GIPS students learn phonics without reading lips
GRAND ISLAND, Neb. (KSNB) - Learning to read as a child is hard enough, but having to do it while wearing a mask is even more of a challenge. Grand Island Public School teachers have found a way to teach students phonics, without having to see the words pronounced.
“It was tricky especially because there’s quite a few of us in the district that took letters training this summer," Shoemaker Elementary School Teacher David White said. "A large part of that training focused on how to show students what your mouth should look like. So instead of what it should look like, we’ve literally been talking about what it can feel like.”
Kindergarten through second grade students are taught phonics. They learn 44 speech sounds from the alphabet to help them learn how to read and write.
“Each of our letters has a power bar showing how often that letter might show up in a word and make that sound," White said. "Kids are realizing the s sound is not just made by s, so when they come to those tricky combinations of letters they have a toolbox full of options to try all those different sounds as a reader.”
School officials said it’s critical for students to learn this skill.
“If students aren’t reading on grade level by the end of third grade, that inability to read or that difficulty with reading is actually correlated with similar negative life outcomes such as: not graduating from high school, ending up in the juvenile justice system, having medical difficulties, and things like that."
Initially GIPS was concerned about how they could teach English while wearing masks, because they rely on students to look at their peers and teachers mouths to pronounce them.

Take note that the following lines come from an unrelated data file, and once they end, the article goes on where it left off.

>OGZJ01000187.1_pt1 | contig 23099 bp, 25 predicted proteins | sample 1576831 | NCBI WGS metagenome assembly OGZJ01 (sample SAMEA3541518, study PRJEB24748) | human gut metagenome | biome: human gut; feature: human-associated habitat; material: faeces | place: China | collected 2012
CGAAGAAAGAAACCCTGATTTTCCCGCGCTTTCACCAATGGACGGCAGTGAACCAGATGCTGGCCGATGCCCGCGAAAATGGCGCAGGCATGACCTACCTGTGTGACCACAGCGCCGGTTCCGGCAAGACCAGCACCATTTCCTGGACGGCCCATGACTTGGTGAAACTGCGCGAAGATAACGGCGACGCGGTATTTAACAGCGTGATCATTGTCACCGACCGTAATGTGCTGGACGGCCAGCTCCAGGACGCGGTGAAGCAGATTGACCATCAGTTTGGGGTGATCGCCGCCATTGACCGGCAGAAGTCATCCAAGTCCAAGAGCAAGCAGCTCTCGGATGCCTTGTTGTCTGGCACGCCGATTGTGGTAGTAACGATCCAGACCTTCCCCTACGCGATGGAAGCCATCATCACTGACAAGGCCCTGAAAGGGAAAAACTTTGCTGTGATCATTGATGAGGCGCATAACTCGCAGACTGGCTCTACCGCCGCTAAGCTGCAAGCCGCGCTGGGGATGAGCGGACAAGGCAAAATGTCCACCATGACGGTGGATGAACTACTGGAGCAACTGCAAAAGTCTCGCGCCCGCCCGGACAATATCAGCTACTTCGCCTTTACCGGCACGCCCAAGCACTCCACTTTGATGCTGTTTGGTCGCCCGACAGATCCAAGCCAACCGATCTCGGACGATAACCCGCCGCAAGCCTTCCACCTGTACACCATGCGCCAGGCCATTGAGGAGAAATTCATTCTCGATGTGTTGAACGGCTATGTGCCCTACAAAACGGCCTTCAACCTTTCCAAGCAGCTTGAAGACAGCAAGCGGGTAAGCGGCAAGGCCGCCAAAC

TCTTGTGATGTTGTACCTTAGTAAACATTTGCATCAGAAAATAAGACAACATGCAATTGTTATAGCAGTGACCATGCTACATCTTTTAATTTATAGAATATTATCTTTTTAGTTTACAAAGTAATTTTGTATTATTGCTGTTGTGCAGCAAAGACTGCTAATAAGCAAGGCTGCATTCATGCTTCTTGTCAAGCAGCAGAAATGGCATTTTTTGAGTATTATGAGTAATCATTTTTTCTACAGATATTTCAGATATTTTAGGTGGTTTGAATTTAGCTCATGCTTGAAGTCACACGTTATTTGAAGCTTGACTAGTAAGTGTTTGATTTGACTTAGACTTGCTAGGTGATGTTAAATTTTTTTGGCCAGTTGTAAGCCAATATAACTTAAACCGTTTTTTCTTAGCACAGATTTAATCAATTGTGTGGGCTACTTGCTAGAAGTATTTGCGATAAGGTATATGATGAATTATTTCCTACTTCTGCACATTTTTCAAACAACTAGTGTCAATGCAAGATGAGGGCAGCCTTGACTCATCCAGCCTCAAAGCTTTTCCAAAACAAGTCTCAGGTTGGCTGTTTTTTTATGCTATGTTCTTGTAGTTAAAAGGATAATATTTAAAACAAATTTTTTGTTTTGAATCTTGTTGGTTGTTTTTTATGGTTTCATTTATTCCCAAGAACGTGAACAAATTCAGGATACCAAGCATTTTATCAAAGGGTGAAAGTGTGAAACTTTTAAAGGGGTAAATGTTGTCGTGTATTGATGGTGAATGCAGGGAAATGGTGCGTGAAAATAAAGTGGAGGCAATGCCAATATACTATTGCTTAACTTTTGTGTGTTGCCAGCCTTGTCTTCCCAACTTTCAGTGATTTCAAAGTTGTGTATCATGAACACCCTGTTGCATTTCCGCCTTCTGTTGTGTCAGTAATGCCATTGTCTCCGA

"Masks make it difficult for us - because you can’t see your teachers mouth, you can’t see your mouth when your forming your sounds, Bills said.
Teachers have been helping students learn phonics with instructional videos, sound walls with pictures of students pronouncing the words, and teaching them how to feel or visualize how to say it.
“A lot of times you tell kids to feel where their tongue is at, where their teeth are at, how their mouth is moving, whether it’s opened or closed to make different sounds," White said. "We really focus on that, and the air that comes out of your mouth.”
White works one-on-one with students if they’re struggling to keep up, but overall he says they’re adapting well to the masks.
“It has been a little bit different, but the kids have done really well,” White said. “They do great with the masks, and learning with the masks on is a piece we’re learning to adjust to.”
GIPS started a new program this year called CKLA to focus more on sounds in English and how they translate to print. They never expected to start the program during a pandemic, but so far it’s been successful despite the challenges.
Copyright 2020 KSNB. All rights reserved.